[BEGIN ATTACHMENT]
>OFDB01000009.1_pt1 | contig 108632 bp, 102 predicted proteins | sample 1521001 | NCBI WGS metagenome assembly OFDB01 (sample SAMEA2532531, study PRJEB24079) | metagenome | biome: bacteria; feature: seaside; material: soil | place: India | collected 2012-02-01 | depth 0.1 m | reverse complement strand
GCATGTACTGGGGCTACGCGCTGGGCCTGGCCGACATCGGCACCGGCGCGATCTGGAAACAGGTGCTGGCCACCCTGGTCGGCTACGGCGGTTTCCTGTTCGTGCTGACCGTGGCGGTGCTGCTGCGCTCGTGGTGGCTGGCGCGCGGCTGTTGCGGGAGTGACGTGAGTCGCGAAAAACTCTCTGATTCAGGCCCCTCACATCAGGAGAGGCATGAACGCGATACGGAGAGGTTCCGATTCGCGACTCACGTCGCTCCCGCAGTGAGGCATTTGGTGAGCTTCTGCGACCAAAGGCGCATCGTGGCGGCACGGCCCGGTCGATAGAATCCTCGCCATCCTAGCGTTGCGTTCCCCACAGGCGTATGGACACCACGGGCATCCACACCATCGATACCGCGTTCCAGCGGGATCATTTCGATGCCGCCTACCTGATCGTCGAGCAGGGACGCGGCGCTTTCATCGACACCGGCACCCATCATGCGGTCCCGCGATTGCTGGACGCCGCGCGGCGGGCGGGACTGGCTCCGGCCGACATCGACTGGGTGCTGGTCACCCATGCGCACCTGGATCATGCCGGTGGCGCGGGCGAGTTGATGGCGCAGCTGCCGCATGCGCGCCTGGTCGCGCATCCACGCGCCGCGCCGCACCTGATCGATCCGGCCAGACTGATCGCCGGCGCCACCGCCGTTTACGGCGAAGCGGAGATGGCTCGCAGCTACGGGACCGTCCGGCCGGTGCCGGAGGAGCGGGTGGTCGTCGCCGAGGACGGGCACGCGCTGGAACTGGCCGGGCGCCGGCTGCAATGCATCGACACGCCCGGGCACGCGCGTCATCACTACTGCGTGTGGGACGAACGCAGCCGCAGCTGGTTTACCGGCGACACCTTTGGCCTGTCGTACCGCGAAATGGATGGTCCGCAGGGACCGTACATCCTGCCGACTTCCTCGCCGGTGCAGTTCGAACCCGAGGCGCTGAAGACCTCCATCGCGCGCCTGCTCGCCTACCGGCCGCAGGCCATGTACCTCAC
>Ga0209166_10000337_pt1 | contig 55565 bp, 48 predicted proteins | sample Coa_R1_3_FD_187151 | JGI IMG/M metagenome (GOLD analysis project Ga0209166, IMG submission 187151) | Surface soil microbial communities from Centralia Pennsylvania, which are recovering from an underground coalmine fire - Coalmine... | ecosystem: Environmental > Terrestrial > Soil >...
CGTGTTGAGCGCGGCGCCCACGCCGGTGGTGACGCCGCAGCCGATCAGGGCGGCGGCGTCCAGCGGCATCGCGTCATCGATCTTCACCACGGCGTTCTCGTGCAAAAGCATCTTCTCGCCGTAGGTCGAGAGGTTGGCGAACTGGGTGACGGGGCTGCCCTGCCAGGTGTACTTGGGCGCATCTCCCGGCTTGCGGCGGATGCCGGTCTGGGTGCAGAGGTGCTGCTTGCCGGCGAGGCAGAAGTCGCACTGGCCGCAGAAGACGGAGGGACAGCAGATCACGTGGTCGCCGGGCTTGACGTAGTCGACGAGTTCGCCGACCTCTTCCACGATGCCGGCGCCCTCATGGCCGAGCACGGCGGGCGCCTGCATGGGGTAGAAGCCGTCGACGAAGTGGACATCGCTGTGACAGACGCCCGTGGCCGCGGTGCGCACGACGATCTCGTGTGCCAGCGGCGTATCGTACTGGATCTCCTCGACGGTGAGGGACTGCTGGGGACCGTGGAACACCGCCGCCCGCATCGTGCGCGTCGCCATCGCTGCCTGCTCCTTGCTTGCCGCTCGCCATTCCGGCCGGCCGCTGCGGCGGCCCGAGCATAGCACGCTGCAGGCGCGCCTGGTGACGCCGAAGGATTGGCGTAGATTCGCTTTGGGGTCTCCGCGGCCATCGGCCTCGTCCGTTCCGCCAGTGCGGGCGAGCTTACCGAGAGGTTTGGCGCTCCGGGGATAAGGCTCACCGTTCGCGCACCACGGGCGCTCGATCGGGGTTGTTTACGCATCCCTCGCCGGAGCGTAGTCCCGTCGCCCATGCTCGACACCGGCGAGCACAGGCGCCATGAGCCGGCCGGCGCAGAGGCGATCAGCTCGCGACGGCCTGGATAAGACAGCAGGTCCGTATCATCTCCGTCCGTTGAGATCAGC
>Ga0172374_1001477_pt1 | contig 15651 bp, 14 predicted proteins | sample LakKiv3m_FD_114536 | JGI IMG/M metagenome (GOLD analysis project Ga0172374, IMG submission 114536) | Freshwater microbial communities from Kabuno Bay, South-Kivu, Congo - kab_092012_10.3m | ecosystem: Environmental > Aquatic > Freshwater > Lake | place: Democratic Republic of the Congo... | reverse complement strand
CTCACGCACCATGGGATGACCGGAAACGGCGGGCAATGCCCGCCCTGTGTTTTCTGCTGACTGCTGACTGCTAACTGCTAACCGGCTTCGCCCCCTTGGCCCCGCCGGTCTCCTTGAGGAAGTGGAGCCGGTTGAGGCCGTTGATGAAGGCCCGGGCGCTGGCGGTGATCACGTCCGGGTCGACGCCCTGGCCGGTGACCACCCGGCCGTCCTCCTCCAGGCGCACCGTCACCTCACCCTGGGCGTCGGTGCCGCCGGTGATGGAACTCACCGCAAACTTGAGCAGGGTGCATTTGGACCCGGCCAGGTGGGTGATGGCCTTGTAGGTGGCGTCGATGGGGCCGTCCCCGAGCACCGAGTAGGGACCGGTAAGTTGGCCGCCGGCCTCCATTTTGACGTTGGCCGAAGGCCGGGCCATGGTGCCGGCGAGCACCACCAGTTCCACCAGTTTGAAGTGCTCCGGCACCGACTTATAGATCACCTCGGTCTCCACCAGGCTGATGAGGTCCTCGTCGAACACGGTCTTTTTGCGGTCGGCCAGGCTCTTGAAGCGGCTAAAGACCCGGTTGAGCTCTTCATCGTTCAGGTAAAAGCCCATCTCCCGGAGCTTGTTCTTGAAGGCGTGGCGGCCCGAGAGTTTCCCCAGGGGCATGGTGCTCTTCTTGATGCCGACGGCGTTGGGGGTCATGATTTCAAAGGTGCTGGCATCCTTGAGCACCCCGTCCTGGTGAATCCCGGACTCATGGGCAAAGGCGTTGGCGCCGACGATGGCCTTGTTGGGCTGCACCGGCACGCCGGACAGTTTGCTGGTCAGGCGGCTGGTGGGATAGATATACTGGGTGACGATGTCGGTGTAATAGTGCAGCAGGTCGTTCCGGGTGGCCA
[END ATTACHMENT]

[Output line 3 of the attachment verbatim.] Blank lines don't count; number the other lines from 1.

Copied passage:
>Ga0209166_10000337_pt1 | contig 55565 bp, 48 predicted proteins | sample Coa_R1_3_FD_187151 | JGI IMG/M metagenome (GOLD analysis project Ga0209166, IMG submission 187151) | Surface soil microbial communities from Centralia Pennsylvania, which are recovering from an underground coalmine fire - Coalmine... | ecosystem: Environmental > Terrestrial > Soil >...